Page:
Getting appointed to the job was definitely a highlight. All the hard work and dedication that had went into the junior training posts paid off!

I was inspired by a number of Restorative Consultants (both past and present) as a student. After seeing their depth of knowledge and the difference they could make for their patients, I wanted to pursue a similar career to them.

Pros & cons of a career in Academic Restorative Dentistry

  • Interesting and rewarding clinical cases
  • More variety in your working week – clinical, teaching and research
  • Eligible to apply for consultant posts at the end of training (i.e. no post-CCST qualification required)
  • Very demanding work and study load
  • Longer training pathway compared to other specialities

A typical week as an academic in Restorative Dentistry

Since your time is split 3 ways (clinical, research and teaching), you rarely have a ‘typical’ week. However, I personally think this variety is what keeps the job interesting and ensures you develop a skill set that isn’t purely clinical. If I were to try and describe how my time is spent most weeks, it would probably be something like this:

Clinical

  • Attend consultant clinics to examine, diagnose and treatment plan for new patients
  • 3 x treatment sessions (endodontics, periodontology, fixed and removable prosthetics and/or implantology)

Research

  • 2 x sessions

Teaching

  • 2 x sessions – chairside clinical supervision of undergraduate students

Administration

  • Writing letters, organising patient appointments etc.

Self-instruction

  • Receive teaching from consultant staff
  • Personal reading/study time

Specialty Training Pathway

You are of course not required to join a specialist list to practise Restorative Dentistry, however, only dentists registered on the GDC held specialist list have the right to use the ‘specialist’ title in the UK.

To be granted entry to the list an applicant must have been awarded a Certificate of Completion of Specialist Training (CCST) as a result of completing a GDC approved training programme, with a dedicated national training number (NTN).

Entry Requirements

  • GDC registration
  • MFDS/MJDF/MFD
  • At the time of interview, candidates should have a minimum of two years post-graduate experience (General Professional Training). This may include DFT/VT and DCT or GPT/LDFT, i.e. at least 12 months experience of hospital dentistry and 12 months of foundation training in general practice.
  • Candidates should have also successfully completed DCT2 at the time of post commencement

The above is the minimum typically expected from prospective applicants. However, it is strongly recommended to check the essential and desirable criteria listed in the person specification provided for specific specialty training posts (StR).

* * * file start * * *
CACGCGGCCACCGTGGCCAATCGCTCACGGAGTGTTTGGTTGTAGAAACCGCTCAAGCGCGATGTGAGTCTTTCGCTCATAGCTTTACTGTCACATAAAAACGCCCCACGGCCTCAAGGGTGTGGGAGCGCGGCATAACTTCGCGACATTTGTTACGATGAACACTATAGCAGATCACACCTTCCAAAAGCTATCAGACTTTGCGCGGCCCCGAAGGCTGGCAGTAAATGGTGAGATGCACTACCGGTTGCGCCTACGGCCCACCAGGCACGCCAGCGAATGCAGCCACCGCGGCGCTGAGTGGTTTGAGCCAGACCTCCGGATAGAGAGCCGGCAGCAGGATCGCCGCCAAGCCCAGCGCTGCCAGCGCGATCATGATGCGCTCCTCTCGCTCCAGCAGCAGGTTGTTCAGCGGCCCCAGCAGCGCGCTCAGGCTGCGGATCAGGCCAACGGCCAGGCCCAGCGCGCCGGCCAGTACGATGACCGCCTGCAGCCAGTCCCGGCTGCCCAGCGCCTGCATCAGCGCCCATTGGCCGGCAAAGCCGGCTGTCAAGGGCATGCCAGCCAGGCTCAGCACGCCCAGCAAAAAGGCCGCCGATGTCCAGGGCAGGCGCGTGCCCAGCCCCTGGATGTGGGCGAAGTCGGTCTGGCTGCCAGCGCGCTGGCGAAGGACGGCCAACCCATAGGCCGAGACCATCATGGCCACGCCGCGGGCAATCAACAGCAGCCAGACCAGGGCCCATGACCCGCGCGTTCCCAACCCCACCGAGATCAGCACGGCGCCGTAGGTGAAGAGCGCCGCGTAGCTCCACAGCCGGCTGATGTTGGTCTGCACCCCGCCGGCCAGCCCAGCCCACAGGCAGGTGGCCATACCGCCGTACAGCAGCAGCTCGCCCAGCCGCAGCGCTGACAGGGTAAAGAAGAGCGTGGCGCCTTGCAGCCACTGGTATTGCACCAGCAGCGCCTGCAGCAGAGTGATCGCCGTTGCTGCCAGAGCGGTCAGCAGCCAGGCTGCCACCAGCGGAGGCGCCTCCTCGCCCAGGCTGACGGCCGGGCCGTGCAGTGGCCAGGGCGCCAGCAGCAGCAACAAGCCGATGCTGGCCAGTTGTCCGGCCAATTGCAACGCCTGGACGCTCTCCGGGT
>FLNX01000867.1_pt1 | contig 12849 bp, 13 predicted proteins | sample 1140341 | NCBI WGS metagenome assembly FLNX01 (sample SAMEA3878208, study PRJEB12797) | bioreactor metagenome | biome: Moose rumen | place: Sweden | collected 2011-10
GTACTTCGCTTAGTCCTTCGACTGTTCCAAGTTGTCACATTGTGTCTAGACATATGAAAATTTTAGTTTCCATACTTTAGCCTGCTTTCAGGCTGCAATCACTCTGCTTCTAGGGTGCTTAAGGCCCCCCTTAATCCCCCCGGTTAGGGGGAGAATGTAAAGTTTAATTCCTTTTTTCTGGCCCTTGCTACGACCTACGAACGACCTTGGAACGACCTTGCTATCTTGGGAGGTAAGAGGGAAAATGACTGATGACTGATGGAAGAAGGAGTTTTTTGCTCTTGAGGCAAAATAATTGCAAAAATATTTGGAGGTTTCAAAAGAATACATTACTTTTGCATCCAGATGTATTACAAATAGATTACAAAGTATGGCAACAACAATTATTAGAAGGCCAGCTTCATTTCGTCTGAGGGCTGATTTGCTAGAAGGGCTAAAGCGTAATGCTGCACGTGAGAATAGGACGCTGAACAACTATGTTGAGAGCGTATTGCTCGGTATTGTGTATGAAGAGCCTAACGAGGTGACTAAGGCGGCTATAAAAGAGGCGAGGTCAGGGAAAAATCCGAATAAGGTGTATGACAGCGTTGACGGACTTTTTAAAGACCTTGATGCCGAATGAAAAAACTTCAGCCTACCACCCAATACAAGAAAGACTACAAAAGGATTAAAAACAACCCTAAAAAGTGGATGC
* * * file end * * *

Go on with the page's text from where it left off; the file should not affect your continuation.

If possible, it would worthwhile gaining some experience in teaching and participation in research projects prior to applying for clinical academic posts; however, these may not be essential criteria for the position. Some clinical academics would even suggest undertaking a postgraduate certificate in education (e.g. a PGcert) if you are considering an academic career as it would strengthen your application.

An exemplar person specification can be found in the ‘Further Information’ section at the bottom of the page.

Training Pathway

Completion of an Academic Restorative training programme involves:

  1. Satisfactory completion of training period– 5 years* full-time (7500 hours) or an agreed part-time equivalent period. The programme content will be approximately split as 60% Clinical, 25% academic and 15% research.
  2. Towards the end of the training programme, StRs (both academic and NHS) sit the Intercollegiate Specialty Fellowship Examination (ISFE). Passing the ISFE and completing other programme requirements culminates in the award of the Certificate of Completion of Specialist Training (CCST), which allows individuals to be recognised as a specialist by the GDC
  3. One may also typically undertake the Specialty Membership Examination in one of the Restorative mono-specialties at a Royal Surgical College

*Allowances may be granted for past training and experience in relation to the duration of training. This may be applicable to candidates with a prior research degree or completion of specialist training in one of the restorative mono-specialties. Please see the GDC Curriculum for Specialty Training (Appendix 2) in the Further Information section at the bottom of this page.

Career Options

  • Academic post (teaching and/or research with honorary NHS specialist or consultant title)
  • Specialist/Consultant in NHS secondary care setting
  • Specialist practice – NHS/private/mixed
  • Specialist in Public Dental Service

Conclusion

To conclude, a clinical academic career pathway is very demanding, especially within the training period, but is also very rewarding. You have opportunities to develop a range of skills alongside those associated with specialist clinic practice which can present a greater range of future job opportunities and offer greater variety to your working week.

Further Information